I will give Anthrocon–and one specific sketchbook commission, the Flaming Jerboa–credit. It rekindled my interest in sketching.
You know. With a pencil and stuff.
I’ve been relying more and more on the computer, and this is really not a bad thing–I’m not a purist by any means, and I love sketching digitally for sheer manipulatability. But I was doing a sketchbook commission, and did a small, big-eyed animal–on fire, with a dying fire extinguisher–and gazed at it, and thought “Man, if I had better pencils on me, I bet I could do even more…” and this, combined with some of the really neat sketchbooks I saw, and some of the really fabulous art by other artists, made me think “I need to do more sketching.”
My sketchbooks over the years have dwindled from places where I drew the bones of a painting (and scanned and painted it digitally) to a sort of dumping ground for thumbnails and ideas when I’m away from the computer, or awoken in the middle of the night. Ironically, now I do the bones of a painting on the computer, print it out, and paint it physically. My process has eaten its own tail, and my sketchbooks went from 11 x 14 to pocket-sized.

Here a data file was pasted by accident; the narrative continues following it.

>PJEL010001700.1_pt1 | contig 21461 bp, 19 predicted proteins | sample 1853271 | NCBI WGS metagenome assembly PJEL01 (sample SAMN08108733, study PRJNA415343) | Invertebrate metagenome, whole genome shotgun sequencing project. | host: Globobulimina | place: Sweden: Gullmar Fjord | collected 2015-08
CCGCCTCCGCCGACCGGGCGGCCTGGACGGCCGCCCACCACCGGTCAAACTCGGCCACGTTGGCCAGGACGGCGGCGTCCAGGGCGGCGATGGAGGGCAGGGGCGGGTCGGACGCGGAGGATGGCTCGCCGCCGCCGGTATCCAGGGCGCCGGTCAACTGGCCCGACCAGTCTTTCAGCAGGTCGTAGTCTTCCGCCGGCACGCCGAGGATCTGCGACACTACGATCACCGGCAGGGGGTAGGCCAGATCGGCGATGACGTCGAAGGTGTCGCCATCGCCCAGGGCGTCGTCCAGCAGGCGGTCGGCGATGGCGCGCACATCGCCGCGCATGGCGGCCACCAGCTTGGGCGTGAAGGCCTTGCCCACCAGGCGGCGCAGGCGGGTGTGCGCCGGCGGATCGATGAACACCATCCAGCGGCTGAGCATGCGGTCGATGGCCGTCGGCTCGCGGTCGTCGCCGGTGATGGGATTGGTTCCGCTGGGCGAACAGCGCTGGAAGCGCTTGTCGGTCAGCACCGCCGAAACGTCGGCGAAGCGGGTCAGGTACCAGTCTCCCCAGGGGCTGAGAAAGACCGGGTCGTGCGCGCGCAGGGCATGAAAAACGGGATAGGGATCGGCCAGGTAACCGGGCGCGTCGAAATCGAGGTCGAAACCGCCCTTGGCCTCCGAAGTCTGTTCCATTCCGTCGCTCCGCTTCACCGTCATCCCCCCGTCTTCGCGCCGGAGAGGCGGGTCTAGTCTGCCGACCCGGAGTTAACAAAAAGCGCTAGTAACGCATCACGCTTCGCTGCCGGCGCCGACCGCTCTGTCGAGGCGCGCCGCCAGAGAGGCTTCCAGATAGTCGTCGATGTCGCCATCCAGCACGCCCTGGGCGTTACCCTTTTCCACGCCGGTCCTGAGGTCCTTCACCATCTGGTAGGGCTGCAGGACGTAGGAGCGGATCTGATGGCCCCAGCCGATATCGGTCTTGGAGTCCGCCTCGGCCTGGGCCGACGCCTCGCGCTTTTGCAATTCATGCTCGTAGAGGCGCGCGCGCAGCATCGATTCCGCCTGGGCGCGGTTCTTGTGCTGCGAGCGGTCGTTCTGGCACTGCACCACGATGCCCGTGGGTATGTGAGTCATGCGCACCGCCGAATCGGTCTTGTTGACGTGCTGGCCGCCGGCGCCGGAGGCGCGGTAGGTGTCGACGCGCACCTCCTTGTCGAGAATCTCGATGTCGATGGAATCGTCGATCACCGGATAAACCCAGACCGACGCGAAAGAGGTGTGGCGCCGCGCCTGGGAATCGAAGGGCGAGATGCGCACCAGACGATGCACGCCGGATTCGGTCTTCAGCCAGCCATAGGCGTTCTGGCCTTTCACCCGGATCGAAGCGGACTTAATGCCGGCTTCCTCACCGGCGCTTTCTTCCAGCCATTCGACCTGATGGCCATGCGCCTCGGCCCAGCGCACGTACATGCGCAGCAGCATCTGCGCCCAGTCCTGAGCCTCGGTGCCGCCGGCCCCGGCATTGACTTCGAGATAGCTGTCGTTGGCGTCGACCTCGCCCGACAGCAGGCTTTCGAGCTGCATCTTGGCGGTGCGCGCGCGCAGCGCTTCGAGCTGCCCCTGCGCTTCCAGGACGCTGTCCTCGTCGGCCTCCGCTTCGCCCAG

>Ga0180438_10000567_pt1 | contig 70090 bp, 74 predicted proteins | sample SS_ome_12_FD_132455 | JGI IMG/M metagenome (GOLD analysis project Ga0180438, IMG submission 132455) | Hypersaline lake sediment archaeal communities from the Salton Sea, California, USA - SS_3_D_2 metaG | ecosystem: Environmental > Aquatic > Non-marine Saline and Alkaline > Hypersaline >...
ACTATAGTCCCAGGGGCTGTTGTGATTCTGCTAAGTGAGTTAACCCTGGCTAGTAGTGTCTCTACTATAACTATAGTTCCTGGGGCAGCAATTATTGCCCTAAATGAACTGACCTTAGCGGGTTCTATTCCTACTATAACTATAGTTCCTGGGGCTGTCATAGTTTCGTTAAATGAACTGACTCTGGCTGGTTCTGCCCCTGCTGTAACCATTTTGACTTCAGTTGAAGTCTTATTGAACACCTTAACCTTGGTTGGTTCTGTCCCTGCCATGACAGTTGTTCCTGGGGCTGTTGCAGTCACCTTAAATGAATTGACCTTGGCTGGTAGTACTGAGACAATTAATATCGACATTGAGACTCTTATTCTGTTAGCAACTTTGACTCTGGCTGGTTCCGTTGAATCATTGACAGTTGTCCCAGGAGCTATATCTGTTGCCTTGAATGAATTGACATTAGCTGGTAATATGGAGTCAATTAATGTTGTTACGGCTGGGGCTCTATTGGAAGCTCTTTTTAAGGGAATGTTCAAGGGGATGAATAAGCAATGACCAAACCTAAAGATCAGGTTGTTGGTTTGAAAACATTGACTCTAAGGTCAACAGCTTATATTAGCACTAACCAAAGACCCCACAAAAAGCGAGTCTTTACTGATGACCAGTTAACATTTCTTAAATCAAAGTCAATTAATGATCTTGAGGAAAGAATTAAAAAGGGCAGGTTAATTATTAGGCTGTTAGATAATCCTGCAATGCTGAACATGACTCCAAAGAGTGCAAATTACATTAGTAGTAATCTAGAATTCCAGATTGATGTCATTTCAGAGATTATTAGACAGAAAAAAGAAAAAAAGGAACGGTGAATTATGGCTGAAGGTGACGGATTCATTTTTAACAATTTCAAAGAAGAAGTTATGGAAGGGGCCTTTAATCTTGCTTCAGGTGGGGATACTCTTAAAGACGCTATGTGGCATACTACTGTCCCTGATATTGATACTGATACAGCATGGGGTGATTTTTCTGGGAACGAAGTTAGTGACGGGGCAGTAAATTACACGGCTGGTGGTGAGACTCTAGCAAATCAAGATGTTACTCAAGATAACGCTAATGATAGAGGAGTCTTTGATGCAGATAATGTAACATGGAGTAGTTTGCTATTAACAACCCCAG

I can’t imagine not going through a digital stage, even still, for a painting–I do too much tweaking and wiggling of compositions–but sketches themselves have a real charm that I’d half forgotten. And graphite, as a media, is one I haven’t improved my skills with in…shit, probably a decade.
And I can always sell sketches, too, says the art-mercenary.
So when I was swinging by A.C. Moore for mats, I grabbed a sketchbook. 8 x 10, nothing fancy. And I grabbed some 6B pencils to go over the top of my trusty, but limited mechanical pencil. And we’ll see if this is merely a passing fancy or if it actually goes somewhere.